The Chinese Communist Party (CCP) calls the BeiDou satellite navigation system (BeiDou or BDS) a pillar of great power, a global espionage tool. It is suitable for use in various fields such as the military, transportation, communications, and urban surveillance.
According to its website, “the BDS provides all-time, all-weather and high-accuracy positioning, navigation and timing services to global users.”
During Operation Desert Storm, in the 1990s, the commercial Global Positioning System (GPS) aided U.S. soldiers to end the war in 43 days. The U.S. military won the war and did not have many casualties compared to the Iraqi army, which lost more than 100,000 soldiers.
To compete with the GPS, the CCP spent 26 years developing its satellite navigation system, investing more than $12 billion and placing 55 satellites in orbit.
BeiDou was developed by the CCP’s military and its National University of Defense Technology, with the support of other government branches that focus on science, space, and technology, and state-owned companies such as China Aerospace Science and Technology Corporation and China Electronics Technology Group Corporation (CETC).
CCP Promotes BeiDou Through BRI
According to a 2019 Nikkei Asia report, “China is using its Belt and Road Initiative [BRI] to promote the BeiDou navigation system. BeiDou satellites were the most frequently observed in more than 100 of the 137 countries that have signed on to the massive infrastructure project. Most were in Southeast Asia and Africa.”
“More than 30 countries in the Middle East, Africa, and elsewhere use the Chinese navigation system. If it becomes the standard in these countries, China will have an advantage in introducing new technologies and products,” the report said.
A Global Nightmare
China and Iran formally signed a strategic cooperation agreement on March 27. The two countries will cooperate in the economic and military fields in the future. The agreement also includes proposals to help Iran build a 5G telecommunications network and requires BeiDou to “help Iranian authorities assert greater control over what circulates in cyberspace.”
With the aid of BeiDou, the agreement could be the beginning of a nightmare for the United States. Due to the greatly improved accuracy, Iran can use ballistic missiles to attack U.S. aircraft carriers, and the situation in the Middle East is likely to reverse.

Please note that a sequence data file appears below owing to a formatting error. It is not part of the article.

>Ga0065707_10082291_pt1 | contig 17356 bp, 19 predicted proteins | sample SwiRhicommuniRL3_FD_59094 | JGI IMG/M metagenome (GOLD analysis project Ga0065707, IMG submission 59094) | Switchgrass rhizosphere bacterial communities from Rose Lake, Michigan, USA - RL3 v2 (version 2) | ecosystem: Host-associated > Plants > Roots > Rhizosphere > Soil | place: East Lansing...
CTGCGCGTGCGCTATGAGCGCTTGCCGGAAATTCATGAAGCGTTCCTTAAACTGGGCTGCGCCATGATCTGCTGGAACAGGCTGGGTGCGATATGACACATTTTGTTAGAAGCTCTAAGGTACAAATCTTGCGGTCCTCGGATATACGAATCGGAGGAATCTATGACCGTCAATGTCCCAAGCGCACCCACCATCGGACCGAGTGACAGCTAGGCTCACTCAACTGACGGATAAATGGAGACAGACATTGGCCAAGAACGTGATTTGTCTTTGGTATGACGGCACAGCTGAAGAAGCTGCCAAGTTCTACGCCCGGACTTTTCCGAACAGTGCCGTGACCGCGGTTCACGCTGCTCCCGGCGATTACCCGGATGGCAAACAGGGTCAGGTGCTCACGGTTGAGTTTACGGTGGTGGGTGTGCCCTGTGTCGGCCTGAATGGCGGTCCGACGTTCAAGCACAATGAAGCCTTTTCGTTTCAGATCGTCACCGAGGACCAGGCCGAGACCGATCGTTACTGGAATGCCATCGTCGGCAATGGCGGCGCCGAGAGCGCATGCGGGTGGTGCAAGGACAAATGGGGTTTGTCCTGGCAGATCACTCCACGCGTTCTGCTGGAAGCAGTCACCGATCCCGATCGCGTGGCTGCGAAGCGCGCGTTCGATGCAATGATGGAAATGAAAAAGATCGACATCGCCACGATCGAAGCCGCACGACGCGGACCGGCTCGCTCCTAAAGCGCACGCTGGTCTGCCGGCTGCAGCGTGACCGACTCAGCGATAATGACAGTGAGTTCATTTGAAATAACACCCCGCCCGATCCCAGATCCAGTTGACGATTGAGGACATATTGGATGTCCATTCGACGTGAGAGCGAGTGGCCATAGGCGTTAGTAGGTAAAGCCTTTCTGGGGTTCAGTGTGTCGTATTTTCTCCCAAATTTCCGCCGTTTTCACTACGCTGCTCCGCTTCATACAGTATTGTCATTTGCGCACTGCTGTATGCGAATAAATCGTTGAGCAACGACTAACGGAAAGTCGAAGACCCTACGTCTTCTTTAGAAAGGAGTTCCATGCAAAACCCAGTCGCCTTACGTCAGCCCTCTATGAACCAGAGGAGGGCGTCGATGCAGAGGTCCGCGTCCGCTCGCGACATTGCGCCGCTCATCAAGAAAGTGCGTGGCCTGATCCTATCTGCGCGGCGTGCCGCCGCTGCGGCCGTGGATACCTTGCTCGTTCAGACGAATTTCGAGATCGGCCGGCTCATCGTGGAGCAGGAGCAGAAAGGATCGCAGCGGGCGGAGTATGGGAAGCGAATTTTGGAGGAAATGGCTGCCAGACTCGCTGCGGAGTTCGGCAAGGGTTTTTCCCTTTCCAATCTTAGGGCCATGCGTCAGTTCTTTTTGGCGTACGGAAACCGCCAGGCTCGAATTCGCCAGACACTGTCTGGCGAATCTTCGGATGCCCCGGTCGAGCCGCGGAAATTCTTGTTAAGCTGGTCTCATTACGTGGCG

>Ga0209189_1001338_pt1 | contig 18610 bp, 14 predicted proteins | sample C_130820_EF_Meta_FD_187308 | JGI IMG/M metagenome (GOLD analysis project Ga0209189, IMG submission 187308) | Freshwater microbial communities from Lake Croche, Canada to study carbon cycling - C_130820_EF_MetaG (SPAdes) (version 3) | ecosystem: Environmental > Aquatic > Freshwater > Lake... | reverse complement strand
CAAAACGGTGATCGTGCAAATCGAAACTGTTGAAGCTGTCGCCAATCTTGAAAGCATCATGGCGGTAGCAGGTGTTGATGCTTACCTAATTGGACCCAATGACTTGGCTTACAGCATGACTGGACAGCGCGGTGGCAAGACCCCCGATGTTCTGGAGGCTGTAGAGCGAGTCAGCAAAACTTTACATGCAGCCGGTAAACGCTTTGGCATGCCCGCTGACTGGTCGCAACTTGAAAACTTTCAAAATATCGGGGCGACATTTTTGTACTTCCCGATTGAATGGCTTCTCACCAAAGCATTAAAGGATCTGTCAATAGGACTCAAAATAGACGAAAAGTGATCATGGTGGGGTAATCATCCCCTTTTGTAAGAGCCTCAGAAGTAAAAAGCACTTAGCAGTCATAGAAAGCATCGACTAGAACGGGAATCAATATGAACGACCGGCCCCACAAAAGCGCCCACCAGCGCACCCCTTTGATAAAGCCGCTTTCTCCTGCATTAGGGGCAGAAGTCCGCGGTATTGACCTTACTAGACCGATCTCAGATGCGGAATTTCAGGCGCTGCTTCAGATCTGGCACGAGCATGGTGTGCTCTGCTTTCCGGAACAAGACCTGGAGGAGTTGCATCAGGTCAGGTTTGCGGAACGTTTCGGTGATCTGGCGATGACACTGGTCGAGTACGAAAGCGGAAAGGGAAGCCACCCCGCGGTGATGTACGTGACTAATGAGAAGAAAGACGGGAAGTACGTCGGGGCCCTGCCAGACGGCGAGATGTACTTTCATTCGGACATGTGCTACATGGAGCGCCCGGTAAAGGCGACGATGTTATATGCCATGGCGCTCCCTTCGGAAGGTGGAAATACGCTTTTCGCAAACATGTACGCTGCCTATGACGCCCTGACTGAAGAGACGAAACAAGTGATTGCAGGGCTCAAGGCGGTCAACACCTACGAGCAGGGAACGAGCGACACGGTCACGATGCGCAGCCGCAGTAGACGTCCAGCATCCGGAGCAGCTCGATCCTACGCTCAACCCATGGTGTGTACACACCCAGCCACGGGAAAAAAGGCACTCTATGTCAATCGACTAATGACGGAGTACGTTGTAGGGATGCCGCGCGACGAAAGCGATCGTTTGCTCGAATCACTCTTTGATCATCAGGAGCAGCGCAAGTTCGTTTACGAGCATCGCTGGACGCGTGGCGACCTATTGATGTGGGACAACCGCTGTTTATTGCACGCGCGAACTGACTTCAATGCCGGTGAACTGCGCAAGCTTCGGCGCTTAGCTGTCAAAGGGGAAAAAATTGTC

At present, Iran has developed and equipped itself with a number of ballistic missiles. Among them, the Meteor and Baked Clay-2 series missiles are the most typical. According to the 2014 report by the Center for Strategic and International Studies, the range of the Meteor-3 missile has an estimated range of 500 miles to over 600 miles. The Baked Clay-2 missile has a range of more than 1,200 miles. These two missiles can strike most countries in the Middle East, as well as U.S. military bases in Iraq and Saudi Arabia.
In July 2014, when a total of 19 experts from eight Asia-Pacific countries received training on the technology and application of the BeiDou in China, South Korean newspaper Dong-A Ilbo raised concerns, claiming that North Korea will be able to “maliciously” exploit the technology on long-range missiles or drones, posing a global threat.
BeiDou’s Military Application
According to Chinese news portal Sina, BeiDou’s communication function will allow the Chinese military to issue combat orders to its troops, and the front-line combat troops can give feedback on the battlefield situation at any time, to facilitate the strategic and decision making of the commander. This command and intelligence transmission network built through BeiDou will give a clear view of the battlefield situation and significantly improve the combat effectiveness of the troops.
BeiDou Gains Accuracy Through GPS
On Nov. 29, 2017, Chengqi Ran, director of the China Satellite Navigation Office, and David Turner, deputy director of the U.S. Space and Advanced Technology Office, signed an agreement called “The Joint Statement of BDS and GPS Signal Compatibility and Interoperability.” According to BeiDou’s website, “the Statement indicated that the two systems are radio-frequency compatible … and will continue to carry out compatibility and interoperability cooperation” and facilitate the accuracy of BeiDou.
Earlier in May 2015, China and Russia had already signed a BeiDou-GLONASS system compatibility and interoperability cooperation agreement.
When Xi Jinping celebrated the completion and launch of the BeiDou in July 2020, Cheng-hsiu Lee, a researcher at the National Policy Foundation of Taiwan, said that the system will serve as a spy satellite when its accuracy is stabilized, and it would allow the CCP’s army to monitor the movements of the U.S. military.
Gu Feng is a former media veteran from mainland China who spent many years reporting on the country’s political, economic, and social issues. He is now living in the United States.
Views expressed in this article are the opinions of the author and do not necessarily reflect the views of The Epoch Times.